To explain our ideas, we consider the case that the functional covariates are observed without noise on a fine, regular, and common grid of sampling points, i.e., with for all . Bear in mind, this assumption is made for illustration only, and our framework can be extended to more general cases, including settings where the functional covariate is observed with noise and at irregular sampling points; see Section 3.3.

##### 2.2. Modeling of the Covariate Effects

We model and by using prespecified, truncated univariate basis. Let and be two bases of dimensions and , respectively. and , where ’s and ’s are unknown basis coefficients. We represent using the tensor product of two univariate bases functions, and , where and are the bases dimensions; , where ’s are unknown basis coefficients. In practice, the integration term is approximated by Riemann integration but other numerical approximation scheme can be also used.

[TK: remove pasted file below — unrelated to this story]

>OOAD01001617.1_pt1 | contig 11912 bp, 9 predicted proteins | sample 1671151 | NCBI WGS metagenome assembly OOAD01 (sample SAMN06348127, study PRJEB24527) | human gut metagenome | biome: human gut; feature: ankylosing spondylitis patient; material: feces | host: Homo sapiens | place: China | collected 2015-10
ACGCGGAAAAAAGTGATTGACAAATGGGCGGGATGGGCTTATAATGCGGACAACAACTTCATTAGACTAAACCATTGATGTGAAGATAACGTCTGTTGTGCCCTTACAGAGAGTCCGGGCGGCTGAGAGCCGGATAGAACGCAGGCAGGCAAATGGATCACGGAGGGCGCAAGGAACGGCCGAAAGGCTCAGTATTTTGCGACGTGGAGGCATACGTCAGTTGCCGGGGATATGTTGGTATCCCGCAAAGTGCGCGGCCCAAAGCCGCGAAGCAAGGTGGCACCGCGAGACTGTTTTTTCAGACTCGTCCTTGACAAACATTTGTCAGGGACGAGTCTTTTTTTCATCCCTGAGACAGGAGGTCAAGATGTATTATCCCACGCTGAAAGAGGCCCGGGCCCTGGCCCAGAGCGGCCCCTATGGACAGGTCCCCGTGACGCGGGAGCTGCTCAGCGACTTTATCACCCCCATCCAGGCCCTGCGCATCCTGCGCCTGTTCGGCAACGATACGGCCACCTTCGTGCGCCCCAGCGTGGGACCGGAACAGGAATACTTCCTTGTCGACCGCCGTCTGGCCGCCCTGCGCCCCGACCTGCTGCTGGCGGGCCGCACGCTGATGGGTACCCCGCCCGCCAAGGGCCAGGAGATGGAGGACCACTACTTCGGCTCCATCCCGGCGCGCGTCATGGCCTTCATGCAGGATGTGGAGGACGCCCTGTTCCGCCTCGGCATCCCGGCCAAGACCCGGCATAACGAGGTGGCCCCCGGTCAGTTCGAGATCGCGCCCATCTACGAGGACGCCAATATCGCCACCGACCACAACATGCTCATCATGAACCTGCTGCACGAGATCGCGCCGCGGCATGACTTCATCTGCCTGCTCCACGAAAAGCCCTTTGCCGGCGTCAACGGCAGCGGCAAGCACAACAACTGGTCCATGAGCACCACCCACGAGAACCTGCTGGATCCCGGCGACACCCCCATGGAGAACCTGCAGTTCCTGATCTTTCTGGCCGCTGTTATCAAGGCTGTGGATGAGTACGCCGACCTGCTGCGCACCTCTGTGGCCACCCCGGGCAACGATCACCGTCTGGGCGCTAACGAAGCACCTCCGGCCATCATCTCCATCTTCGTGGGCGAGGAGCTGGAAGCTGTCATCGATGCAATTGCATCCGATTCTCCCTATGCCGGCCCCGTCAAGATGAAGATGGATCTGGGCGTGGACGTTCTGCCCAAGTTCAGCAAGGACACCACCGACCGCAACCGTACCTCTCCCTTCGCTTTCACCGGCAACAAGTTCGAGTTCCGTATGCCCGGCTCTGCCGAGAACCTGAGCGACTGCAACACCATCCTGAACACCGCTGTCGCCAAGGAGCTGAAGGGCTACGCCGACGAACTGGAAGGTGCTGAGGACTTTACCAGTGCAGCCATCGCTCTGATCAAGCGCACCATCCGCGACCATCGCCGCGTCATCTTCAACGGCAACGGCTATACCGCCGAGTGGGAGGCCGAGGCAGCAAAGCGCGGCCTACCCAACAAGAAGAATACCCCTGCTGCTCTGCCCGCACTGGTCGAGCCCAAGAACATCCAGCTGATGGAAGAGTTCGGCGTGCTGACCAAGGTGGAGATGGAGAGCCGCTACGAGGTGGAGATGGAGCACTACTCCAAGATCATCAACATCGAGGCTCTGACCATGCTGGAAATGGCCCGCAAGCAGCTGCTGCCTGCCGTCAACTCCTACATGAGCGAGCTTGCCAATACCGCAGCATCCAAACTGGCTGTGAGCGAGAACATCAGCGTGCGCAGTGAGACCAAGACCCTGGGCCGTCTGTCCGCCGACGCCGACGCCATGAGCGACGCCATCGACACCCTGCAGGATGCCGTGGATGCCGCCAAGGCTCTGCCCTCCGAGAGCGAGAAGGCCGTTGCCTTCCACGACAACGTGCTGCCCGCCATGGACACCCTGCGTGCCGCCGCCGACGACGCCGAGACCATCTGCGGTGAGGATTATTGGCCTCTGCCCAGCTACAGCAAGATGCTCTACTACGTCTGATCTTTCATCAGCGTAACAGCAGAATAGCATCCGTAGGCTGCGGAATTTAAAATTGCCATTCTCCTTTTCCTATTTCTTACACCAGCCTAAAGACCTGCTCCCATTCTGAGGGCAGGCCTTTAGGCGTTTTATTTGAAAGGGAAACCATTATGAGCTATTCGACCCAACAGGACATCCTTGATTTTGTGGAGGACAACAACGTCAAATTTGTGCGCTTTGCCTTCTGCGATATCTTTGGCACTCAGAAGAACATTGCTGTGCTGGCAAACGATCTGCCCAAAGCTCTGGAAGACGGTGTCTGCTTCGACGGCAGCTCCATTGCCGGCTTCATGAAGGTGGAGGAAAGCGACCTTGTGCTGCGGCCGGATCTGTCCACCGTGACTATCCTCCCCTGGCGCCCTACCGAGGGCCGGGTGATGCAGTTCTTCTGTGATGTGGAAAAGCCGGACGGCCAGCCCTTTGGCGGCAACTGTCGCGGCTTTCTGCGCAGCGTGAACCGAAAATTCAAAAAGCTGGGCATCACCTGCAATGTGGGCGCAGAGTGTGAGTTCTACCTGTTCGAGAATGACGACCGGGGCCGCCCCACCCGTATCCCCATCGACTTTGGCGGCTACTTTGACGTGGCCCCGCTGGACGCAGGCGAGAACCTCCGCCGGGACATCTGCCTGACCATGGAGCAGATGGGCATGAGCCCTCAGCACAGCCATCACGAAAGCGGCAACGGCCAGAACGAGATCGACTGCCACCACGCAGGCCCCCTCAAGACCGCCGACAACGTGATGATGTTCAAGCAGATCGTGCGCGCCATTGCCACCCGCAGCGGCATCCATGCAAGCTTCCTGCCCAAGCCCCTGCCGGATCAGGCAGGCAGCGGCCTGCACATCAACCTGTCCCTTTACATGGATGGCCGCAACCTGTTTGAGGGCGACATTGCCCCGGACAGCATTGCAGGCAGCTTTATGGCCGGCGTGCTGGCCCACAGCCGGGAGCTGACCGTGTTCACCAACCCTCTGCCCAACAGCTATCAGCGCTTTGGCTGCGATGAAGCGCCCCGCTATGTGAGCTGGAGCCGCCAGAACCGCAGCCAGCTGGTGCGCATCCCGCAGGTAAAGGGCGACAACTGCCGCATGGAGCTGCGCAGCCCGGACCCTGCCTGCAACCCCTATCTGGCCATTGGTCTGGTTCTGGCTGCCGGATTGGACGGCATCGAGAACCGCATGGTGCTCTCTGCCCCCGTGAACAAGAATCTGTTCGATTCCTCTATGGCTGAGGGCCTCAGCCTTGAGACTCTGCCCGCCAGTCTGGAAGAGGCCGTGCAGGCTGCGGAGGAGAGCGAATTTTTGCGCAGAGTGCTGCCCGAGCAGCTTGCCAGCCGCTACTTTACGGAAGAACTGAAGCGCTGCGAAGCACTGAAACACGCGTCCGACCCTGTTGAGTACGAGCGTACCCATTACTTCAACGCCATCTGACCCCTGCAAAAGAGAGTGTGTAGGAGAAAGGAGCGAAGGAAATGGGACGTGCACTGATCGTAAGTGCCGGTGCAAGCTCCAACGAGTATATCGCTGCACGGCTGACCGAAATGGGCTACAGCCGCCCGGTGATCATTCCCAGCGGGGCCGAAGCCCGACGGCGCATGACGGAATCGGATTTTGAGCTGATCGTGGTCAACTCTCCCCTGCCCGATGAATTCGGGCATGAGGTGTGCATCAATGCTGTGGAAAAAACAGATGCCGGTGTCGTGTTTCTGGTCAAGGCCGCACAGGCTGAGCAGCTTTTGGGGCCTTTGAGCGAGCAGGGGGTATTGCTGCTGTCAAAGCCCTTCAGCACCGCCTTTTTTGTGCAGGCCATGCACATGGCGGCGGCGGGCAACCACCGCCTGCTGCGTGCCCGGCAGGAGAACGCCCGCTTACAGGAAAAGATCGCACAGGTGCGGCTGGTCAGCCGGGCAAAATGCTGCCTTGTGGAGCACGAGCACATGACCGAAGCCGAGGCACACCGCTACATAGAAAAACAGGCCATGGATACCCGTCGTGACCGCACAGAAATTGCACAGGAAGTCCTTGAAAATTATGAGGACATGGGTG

Define for . In practice for each in a fine grid, we view as a binary-valued random functional variable. It follows that model (1) can be written equivalently as a generalized function-on-function regression model through relating the “artificial” binary functional response and the mixed covariates . This model can be fitted by using, for example, the ideas of Scheipl et al. [22] which we briefly summarize next.